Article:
When the Red Sox have selected their new manager, one of the biggest tasks in front of them will be to find a first baseman. That’s not easy, as the free-agent class is fairly weak in that category and the Sox have no obvious fits in the organization. But someone has to play first, so here’s a run-down of seven free agents that could be a fit. I’ve also included one trade option (no, not Ike Davis) and two internal options. Let’s start internally.
Jarrod Saltalamacchia: The Red Sox have two catchers that should start next season in Salty and Ryan Lavarnway. For Salty’s part, he had a pretty successful season as catcher despite a steep second-half drop-off. Given Lavarnway is more crucial to the future of Boston behind the dish, he needs to get reps there. That means Salty could be traded, but what about moving him to first? He could split time between first and catcher, and perhaps not having to catch so many games will help him hold up the entire year instead of entering prolonged slumps.
Jerry Sands: Acquired from the Dodgers in the Adrian Gonzalez trade, Sands is ready for full-time duty. Most prognosticators view Sands as a part-time first baseman and sometimes left-fielder, but you have to start somewhere. Giving Sands time at first would allow the team to fully assess if Sands can be a valued contributor to the team. They don’t necessarily have to play him full-time, as he could platoon with Salty or some other player. This is a guy who posted OPSes of .900 and over the last two season in Triple-A. Even if he might strike out too much to be a major-league contributor, Boston needs to find out if that’s the case.
Who are the top seven free-agent targets? Hold onto your seats…
Lance Berkman: Berkman might be a nice fit for Boston, as he would bring a veteran, respected presence to the clubhouse. Given his injury struggles, he would likely be willing to accept a reduced role and could toggle between first, DH and the outfield. There’s just one problem — he’s contemplating retirement due to age and injury issues. Why, if he chose to play again, would he pick Boston? At this point in Berkman’s career, he would want to play for a bona fide contender. Not saying with the right moves, Boston couldn’t be back in October next season, but they’re far from a certainty.
Adam LaRoche: LaRoche, who was a Red Sox for several days before shipping out once Jason Bay was acquired, is a MVP candidate this season for the Nationals. He had a huge year, but the payday that is coming to him will price him out of Boston’s budget. Sure, the Sox can afford LaRoche, but please explain to me why Ben Cherington would offer a mid-30s first baseman major dollars. Unless he’s the final piece of what Cherington believes is a playoff team next year, I’m not seeing this having a chance of happening.
Mike Napoli: After an off year, Napoli’s stock is down somewhat but he’s still a quality power bat that would fit very nicely in the middle of Boston’s revamped lineup. He would likely play first base, but could also catch in a pinch and possibly be considered David Ortiz’s heir at DH. There’s a lot to like here about Napoli as he will turn 31 at the end of this month, giving him a few more years yet to be a danger. Napoli’s market figures to be fairly robust, so Boston will have to overcome negative perceptions and a likely lack of representation in October to ink Napoli.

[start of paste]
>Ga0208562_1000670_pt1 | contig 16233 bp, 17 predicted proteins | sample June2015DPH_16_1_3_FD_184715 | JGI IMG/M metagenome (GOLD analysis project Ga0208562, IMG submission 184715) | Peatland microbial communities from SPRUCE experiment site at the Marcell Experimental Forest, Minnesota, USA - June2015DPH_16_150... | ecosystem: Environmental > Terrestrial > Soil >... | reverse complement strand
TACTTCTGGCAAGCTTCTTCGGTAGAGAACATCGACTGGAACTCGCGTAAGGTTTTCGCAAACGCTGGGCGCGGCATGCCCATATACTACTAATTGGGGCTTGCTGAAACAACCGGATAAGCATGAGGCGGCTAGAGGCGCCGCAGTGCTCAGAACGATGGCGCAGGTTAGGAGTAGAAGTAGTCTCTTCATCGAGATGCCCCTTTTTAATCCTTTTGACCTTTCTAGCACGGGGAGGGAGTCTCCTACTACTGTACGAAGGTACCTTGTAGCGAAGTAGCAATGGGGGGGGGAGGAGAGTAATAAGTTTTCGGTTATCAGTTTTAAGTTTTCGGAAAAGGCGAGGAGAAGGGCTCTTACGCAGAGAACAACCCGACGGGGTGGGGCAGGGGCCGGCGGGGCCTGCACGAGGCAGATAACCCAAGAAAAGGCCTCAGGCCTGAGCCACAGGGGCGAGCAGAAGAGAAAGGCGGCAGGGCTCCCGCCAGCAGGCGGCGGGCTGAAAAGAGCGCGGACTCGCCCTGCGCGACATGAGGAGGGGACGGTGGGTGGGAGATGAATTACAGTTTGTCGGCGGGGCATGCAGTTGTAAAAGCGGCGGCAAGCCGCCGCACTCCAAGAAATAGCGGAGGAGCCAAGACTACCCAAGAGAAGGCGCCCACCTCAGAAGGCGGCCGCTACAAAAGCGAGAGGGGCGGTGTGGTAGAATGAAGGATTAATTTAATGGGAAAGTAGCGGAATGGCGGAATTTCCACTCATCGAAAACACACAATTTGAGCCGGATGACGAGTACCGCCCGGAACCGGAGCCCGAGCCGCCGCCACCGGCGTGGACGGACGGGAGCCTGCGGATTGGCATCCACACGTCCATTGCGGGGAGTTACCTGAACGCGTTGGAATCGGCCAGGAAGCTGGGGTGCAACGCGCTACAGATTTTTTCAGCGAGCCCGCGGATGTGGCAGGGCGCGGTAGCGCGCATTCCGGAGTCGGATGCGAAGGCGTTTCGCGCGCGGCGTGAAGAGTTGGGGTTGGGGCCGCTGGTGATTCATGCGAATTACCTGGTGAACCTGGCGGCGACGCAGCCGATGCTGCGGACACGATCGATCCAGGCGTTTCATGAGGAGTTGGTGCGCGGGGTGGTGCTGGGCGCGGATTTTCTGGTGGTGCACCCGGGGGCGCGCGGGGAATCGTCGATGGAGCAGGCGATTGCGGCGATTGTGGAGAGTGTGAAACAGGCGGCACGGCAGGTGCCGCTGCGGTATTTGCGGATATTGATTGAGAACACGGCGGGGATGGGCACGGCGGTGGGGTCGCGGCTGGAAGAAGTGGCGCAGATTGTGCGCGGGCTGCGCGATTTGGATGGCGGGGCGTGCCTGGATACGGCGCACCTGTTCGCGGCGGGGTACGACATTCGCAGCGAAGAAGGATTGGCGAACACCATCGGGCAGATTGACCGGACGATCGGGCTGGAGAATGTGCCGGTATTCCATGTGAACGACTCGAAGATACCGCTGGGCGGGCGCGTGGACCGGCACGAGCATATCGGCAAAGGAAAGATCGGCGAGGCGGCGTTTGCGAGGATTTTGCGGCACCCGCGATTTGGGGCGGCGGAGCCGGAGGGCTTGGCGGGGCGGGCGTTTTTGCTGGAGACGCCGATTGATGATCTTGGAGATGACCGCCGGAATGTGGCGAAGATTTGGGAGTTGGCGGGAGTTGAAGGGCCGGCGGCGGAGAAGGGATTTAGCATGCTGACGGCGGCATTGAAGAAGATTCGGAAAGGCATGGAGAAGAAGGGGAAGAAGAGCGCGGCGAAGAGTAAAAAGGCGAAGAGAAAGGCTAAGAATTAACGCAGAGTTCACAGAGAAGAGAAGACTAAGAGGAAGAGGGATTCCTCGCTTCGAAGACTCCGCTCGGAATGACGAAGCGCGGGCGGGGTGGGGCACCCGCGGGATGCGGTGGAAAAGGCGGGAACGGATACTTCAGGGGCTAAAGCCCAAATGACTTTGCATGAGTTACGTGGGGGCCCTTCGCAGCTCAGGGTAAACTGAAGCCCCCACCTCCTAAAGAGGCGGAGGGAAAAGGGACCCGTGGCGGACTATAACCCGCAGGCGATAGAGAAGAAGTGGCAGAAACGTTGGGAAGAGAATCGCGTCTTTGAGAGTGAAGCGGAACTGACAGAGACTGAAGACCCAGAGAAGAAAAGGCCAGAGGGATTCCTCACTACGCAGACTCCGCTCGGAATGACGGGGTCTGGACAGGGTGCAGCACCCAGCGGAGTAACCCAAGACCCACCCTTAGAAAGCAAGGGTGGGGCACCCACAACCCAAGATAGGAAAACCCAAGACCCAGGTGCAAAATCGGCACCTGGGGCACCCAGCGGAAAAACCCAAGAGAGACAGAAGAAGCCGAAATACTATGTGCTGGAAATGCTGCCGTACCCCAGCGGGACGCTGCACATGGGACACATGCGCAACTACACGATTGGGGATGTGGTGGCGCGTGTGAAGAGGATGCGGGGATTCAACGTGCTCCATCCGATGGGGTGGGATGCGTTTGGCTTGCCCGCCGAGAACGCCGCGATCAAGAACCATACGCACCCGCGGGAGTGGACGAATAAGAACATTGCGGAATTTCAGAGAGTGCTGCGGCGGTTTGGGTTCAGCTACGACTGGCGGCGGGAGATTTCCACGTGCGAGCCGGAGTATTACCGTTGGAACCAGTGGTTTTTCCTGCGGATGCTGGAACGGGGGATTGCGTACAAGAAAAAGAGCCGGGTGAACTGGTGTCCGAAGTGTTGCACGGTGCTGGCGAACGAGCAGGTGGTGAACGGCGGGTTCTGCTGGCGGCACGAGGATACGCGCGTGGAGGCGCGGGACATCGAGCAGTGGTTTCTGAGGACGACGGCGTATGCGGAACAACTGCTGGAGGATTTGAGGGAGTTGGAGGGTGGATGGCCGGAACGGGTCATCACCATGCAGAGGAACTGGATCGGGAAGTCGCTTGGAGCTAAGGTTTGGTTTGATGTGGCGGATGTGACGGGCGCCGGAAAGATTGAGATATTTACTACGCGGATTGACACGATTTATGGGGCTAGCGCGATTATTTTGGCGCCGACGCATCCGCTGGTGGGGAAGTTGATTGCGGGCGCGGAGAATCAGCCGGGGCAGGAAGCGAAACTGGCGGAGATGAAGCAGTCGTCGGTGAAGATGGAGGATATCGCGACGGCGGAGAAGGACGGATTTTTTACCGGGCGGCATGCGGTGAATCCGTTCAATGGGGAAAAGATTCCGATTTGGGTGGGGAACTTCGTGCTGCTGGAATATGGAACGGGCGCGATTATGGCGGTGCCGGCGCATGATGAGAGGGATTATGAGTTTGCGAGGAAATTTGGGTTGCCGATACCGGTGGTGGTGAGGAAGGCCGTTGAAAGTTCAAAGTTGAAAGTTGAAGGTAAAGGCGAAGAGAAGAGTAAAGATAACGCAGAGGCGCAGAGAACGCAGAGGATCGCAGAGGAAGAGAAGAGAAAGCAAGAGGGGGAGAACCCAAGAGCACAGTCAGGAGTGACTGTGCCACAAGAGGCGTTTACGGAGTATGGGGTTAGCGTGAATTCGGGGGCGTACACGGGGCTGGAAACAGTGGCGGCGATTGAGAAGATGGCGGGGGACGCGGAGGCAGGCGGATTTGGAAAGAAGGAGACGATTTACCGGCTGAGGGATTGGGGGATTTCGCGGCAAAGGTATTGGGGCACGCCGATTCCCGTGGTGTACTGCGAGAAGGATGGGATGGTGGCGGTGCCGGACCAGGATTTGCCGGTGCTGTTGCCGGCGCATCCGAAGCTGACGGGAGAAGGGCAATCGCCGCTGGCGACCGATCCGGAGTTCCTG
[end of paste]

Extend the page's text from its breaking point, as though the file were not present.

Carlos Pena: Pena is pretty much on the downside of his career. While he’s never been able to hit for average, Pena has reached new lows the last three years, hitting a combined .206 in 1,788 at-bats. Not pretty. But he has some sock in his bat, is a gifted defender and a good clubhouse presence. He attended Northeastern University in Boston and had a brief stay with the team in 2006, hitting a walk-off home run on Sept. 4. If the Sox need a stopgap, they could do much worse than Pena, who could split time with Sands.
Nick Swisher: Swisher seems to be persona non grata in New York these days, riding the bench against the Tigers during the ALCS due to a debilitating slump. Over his Yankees career, he’s shown to be essentially a rich man’s Cody Ross, capable of drawing walks and also mirroring Ross’ clubhouse impact. The Yankees are reportedly interested in bringing Ross to the Yankees next year. Could both teams swap right-fielders? Unlike Ross, Swisher is also capable of playing first base. This would give Boston the added flexibility to slot Swisher in right or first — whichever was most convenient.
Kevin Youkilis: Yep, Youk. Why not? Now that Bobby V is gone and Youk’s shown that he’s definitely not rebounding to All-Star levels, he could be an ideal fit. His intensity and competitive in the post-Bobby era would be helpful as the team tries to get its footing as the club converts over to a new generation. He’s a Gold Glover at first, and while he has his injury concerns, they would be mitigated at first, plus Sands would be there to share time with Youk. He’s got a club option the White Sox are certain to decline, but he may go back to Chicago on a lesser salary.
Oh, and the potential trade candidate?
Darin Ruf: Ruf is already 26 and virtually no one knew him before the year. The slugger hit 38 home runs for Double A last year, converting his doubles power into longballs and earning a September promotion to the bigs, where he slammed three homers in 12 games. The Phillies are having Ruf learn some left field this offseason, but he’s basically a first baseman without defensive credentials. Given the Phillies are locked into Ryan Howard until the end of time, Ruf could be available for a reasonable price and, provided Cherington and Boston’s scouts felt he could be a contributor, could be a fantastic under-the-radar signing. You have to love Ruf’s power, and you could live with him at first until the DH spot opens.